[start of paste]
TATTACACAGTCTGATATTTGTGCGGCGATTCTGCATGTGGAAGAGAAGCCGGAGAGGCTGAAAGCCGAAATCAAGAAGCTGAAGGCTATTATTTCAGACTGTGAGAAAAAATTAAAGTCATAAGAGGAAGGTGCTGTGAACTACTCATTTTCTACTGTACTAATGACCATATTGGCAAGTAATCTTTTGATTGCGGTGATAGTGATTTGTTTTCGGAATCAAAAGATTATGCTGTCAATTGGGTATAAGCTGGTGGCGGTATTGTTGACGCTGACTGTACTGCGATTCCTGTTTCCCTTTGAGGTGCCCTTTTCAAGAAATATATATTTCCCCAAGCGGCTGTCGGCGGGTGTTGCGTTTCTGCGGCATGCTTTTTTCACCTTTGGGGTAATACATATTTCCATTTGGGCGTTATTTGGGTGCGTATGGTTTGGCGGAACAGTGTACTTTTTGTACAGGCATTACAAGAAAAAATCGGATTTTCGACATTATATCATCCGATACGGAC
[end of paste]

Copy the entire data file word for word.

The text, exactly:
TATTACACAGTCTGATATTTGTGCGGCGATTCTGCATGTGGAAGAGAAGCCGGAGAGGCTGAAAGCCGAAATCAAGAAGCTGAAGGCTATTATTTCAGACTGTGAGAAAAAATTAAAGTCATAAGAGGAAGGTGCTGTGAACTACTCATTTTCTACTGTACTAATGACCATATTGGCAAGTAATCTTTTGATTGCGGTGATAGTGATTTGTTTTCGGAATCAAAAGATTATGCTGTCAATTGGGTATAAGCTGGTGGCGGTATTGTTGACGCTGACTGTACTGCGATTCCTGTTTCCCTTTGAGGTGCCCTTTTCAAGAAATATATATTTCCCCAAGCGGCTGTCGGCGGGTGTTGCGTTTCTGCGGCATGCTTTTTTCACCTTTGGGGTAATACATATTTCCATTTGGGCGTTATTTGGGTGCGTATGGTTTGGCGGAACAGTGTACTTTTTGTACAGGCATTACAAGAAAAAATCGGATTTTCGACATTATATCATCCGATACGGAC